Coronavirus briefing: what happened today

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Coronavirus briefing: what happened today

Thousands marched in Vienna this weekend to protest Austria’s lockdown and coronavirus restrictions. Most of the marchers were peaceful, but some members of far-right groups and others lit masks, threw cans of beer at police officers and set off the art of pyrotechnics.

There were also large-scale demonstrations in Switzerland, Brussels and the Dutch city of Rotterdam, sometimes punctuated with outbreaks of violence.

There are probably additional restrictions on the way across Europe: Slovakia and German politicians are also discussing a vaccine mandate, similar to Austria, as the only way to stave off the pandemic.

“Perhaps by the end of this winter, as it is sometimes cynically called,” said the German health minister, Jens Spahn, “pretty much everyone in Germany will be vaccinated, cured or dead.”

According to my Berlin-based colleague, Christopher Schuetz, the Austrian states of Salzburg and Upper Austria are the worst affected.

“They have such bad cases that apparently, there was a hospital where they lay dead in the hallway, in the gurneys,” he said. “It’s not quite Italy in the spring of 2020, but close to that.”

There is increasing resistance to public health measures. Still, European leaders may feel they have little choice but to implement them, despite the proliferation of vaccines, which a year ago were seen as an unsuccessful way out of the pandemic.

“It’s basically like they’re in a car going 200 kph, driving into the wall,” Chris said. “At some point, someone has to hit the brakes.”

Some European countries that have implemented strict mandates have found success.

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France has one of the highest vaccination rates in the world after enforcing strict mandates. Protests against the mandate in Italy have ended. The anti-vaccine reaction in Spain has also subsided.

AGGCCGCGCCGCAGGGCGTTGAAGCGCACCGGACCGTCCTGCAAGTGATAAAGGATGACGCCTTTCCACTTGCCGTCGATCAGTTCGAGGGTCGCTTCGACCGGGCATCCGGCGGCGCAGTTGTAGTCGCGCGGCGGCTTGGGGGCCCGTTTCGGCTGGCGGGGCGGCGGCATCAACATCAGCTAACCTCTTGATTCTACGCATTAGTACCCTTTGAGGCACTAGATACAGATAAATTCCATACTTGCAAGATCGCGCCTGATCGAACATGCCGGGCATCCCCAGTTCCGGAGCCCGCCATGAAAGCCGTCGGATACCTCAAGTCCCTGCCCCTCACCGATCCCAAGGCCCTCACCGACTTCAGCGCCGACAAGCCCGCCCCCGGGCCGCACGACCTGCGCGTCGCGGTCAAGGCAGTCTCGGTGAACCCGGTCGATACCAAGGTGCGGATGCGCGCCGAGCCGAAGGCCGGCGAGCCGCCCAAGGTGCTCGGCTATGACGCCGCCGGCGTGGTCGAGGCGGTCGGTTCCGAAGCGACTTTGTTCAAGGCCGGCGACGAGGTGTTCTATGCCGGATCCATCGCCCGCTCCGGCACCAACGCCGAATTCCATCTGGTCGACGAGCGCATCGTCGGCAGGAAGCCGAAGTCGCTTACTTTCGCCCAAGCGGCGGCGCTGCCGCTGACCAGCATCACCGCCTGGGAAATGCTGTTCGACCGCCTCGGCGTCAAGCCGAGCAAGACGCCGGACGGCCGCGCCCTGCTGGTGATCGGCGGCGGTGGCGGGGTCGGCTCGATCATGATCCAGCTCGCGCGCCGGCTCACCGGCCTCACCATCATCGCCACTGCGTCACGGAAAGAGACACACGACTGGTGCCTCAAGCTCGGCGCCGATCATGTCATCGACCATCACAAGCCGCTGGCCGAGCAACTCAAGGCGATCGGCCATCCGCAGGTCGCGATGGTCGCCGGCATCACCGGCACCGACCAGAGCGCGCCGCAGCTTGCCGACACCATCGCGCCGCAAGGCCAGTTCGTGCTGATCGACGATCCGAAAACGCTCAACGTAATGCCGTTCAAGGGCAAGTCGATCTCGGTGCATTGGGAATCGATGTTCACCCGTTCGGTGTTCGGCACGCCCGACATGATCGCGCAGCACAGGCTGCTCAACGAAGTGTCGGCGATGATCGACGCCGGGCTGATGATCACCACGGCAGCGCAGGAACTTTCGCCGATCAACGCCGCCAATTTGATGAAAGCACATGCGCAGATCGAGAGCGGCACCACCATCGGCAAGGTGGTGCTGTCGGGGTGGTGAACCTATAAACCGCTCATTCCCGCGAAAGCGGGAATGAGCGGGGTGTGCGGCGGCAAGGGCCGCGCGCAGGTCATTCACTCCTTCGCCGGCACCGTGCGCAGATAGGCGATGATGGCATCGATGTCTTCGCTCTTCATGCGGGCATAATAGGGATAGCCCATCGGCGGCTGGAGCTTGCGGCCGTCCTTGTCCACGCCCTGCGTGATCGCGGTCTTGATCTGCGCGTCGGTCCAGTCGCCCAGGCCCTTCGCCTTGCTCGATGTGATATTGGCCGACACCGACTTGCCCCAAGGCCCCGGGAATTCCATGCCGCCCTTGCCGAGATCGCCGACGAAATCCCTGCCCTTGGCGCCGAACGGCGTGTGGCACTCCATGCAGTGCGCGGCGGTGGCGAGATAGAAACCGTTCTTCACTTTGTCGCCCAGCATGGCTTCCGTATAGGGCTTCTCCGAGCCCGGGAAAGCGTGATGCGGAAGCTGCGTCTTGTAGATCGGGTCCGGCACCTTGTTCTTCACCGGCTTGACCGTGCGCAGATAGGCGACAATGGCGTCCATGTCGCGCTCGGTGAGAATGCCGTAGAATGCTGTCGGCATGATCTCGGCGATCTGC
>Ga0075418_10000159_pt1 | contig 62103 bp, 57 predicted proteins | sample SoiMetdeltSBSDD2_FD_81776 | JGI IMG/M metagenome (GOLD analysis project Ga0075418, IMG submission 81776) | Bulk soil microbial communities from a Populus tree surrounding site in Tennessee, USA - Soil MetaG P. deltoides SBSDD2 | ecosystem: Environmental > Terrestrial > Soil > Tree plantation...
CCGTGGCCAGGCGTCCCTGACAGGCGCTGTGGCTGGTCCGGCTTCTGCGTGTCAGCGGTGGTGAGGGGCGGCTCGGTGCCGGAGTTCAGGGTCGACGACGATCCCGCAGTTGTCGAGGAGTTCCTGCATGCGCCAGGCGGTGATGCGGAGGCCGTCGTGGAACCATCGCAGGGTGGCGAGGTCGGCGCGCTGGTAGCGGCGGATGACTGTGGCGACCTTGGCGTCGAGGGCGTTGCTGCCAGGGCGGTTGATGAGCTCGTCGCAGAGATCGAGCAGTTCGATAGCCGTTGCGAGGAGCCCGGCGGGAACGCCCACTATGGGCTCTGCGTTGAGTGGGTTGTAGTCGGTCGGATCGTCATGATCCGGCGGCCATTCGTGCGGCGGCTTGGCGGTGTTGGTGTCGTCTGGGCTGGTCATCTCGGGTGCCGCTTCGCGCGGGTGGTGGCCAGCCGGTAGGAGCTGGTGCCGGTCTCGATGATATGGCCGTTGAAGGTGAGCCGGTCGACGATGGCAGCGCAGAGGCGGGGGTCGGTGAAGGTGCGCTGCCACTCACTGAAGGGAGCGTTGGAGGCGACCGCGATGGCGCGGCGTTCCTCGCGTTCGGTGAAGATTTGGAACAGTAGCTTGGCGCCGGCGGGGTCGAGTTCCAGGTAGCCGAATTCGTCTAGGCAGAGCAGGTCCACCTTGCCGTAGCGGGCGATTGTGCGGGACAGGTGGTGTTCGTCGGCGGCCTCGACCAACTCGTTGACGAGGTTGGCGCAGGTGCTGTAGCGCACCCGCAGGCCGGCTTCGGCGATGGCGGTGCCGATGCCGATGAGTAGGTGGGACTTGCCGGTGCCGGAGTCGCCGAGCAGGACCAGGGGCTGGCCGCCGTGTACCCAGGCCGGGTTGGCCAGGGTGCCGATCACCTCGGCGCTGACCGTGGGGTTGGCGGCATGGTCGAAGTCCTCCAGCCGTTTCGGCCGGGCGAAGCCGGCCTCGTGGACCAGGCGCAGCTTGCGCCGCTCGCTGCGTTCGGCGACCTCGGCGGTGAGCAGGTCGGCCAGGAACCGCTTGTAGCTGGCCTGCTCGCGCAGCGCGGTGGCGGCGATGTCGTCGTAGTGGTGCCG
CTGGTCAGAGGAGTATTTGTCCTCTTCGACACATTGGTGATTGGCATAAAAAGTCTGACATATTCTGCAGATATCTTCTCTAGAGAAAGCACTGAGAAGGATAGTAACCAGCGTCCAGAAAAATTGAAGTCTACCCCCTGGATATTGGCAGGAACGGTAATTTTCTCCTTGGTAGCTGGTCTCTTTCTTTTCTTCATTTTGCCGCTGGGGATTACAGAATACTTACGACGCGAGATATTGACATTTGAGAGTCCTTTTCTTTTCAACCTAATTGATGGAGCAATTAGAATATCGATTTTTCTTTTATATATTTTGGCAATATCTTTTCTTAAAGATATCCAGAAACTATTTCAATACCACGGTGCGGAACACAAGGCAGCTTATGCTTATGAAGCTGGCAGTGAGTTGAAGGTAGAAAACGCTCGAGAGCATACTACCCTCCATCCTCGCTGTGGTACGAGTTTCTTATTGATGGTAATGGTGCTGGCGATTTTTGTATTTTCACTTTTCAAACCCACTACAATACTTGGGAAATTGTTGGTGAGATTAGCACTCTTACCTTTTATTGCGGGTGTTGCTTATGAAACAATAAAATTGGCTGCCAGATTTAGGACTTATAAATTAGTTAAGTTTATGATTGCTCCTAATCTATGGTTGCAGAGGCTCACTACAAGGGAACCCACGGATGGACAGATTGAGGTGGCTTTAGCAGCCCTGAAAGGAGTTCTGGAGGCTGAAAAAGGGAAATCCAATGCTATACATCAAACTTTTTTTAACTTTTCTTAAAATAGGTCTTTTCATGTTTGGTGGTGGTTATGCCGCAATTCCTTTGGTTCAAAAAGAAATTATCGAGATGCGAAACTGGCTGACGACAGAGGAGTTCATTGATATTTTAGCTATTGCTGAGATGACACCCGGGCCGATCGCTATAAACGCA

As you travel east in Europe, vaccination rates drop. The German-speaking regions of Germany, Austria and Switzerland have the continent’s largest share of the unvaccinated population: one in 10 people over the age of 12, compared to one in 10 in France and Italy and almost zero in Portugal. Vaccination not done.

To make things worse, Germany is facing dwindling supplies of the Pfizer-BioNtech coronavirus vaccine as it races to provide booster shots.

The Czech Republic and Slovakia average about 10,000 cases per day, and Greece, Hungary and Croatia also have higher infections. The president of Austria’s eastern neighbor Slovakia also raised the prospect of a universal mandate on Saturday.

Austria’s nationwide vaccination mandate – Europe’s first – is set to go into full force in February. The decision came after months of efforts to contain the spread of the virus through testing and partial restrictions, including a lockdown only for unvaccinated people.

“Politically, it is very, very unpopular to have either a vaccine mandate or a complete lockdown,” Chris said. “It would give a lot of political power to the far right. But they’ve gotten to a point where they can’t do that. It just got too bad.”

Coronavirus vaccines are a tough sell in the world’s newest country, South Sudan. Many people recognize the pandemic as a threat – just not one that is very pressing.

“We have heard that people are dying, but we haven’t seen anyone sick here,” said a village leader from a rural area that has been hit by floods for years. “When you’re starving, you don’t think about other things – you need to fill your stomach first.”

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Most of the 11 million people living in one of the poorest countries on Earth have not yet been vaccinated against the coronavirus. Times photojournalist Lynsey Addario spent nearly a week traveling with a UN team in South Sudan to assess flood damage and prepare for a vaccine rollout in the region.

“Children are dying of malaria, diarrhoea, respiratory infections,” said UNICEF communications officer Yves Willemot. “We have one child in 10 who dies before the age of 5, and they don’t die from COVID-19.”

Still, in Juba, the capital of South Sudan, there was a steady stream of people at vaccination sites across the city. A young man was of little use to rumors circulating around his neighborhood that the vaccine spreads to the liver and causes death within a year. He wanted a shot so that he could continue studying abroad, in Uganda.

“If you don’t have a vaccine,” he said, “they won’t let us in.”

I live in Austria. I didn’t want to get vaccinated. But the restrictions were too much for the illiterate. Not for me, I am a writer and I work from home. But I had to get vaccinated to take my little son anywhere (hairdresser, McDonald’s, etc.). So I did it for him.— Avalon McCready, Austria

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